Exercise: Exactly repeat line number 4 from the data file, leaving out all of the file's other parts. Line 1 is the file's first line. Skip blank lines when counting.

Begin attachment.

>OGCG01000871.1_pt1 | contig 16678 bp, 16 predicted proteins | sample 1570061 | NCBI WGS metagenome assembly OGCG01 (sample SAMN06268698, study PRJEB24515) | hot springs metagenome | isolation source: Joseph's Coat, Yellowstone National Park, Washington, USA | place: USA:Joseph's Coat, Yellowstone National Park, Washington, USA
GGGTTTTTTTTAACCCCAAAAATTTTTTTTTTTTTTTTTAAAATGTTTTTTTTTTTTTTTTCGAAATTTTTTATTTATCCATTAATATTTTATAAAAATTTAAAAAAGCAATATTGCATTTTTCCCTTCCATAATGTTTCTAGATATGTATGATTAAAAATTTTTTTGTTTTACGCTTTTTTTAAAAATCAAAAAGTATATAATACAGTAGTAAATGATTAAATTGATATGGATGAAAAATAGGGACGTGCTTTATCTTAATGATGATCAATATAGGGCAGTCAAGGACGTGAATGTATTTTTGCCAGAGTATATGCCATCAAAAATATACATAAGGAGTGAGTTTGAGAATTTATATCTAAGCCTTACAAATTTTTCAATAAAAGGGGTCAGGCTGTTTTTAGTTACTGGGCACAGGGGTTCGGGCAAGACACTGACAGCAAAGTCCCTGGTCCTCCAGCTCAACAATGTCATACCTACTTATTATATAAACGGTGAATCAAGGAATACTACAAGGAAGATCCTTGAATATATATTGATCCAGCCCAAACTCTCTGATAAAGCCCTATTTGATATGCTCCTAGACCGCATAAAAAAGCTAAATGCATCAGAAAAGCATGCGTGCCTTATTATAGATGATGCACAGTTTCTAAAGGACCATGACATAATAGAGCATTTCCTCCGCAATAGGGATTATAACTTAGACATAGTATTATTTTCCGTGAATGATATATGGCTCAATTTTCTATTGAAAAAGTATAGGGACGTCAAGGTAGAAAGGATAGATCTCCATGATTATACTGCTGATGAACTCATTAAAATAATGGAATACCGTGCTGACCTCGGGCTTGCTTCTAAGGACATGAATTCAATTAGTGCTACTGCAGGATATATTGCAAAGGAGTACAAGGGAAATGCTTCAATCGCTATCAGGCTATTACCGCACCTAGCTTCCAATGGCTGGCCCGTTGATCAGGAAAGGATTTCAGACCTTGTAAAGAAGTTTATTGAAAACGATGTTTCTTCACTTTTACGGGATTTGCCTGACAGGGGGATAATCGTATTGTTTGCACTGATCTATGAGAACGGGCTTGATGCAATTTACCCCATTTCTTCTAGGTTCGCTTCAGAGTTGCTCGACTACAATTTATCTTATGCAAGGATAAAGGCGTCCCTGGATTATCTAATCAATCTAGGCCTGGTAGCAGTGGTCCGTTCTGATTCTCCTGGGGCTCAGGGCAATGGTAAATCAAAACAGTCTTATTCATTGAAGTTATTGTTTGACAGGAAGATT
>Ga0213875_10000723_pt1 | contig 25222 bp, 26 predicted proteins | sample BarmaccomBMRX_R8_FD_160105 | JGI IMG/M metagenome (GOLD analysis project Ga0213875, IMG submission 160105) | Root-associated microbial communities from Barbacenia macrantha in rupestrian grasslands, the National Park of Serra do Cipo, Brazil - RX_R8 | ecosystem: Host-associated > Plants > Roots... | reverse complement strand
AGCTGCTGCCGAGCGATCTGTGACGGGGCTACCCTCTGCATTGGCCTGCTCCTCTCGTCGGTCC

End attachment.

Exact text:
AGCTGCTGCCGAGCGATCTGTGACGGGGCTACCCTCTGCATTGGCCTGCTCCTCTCGTCGGTCC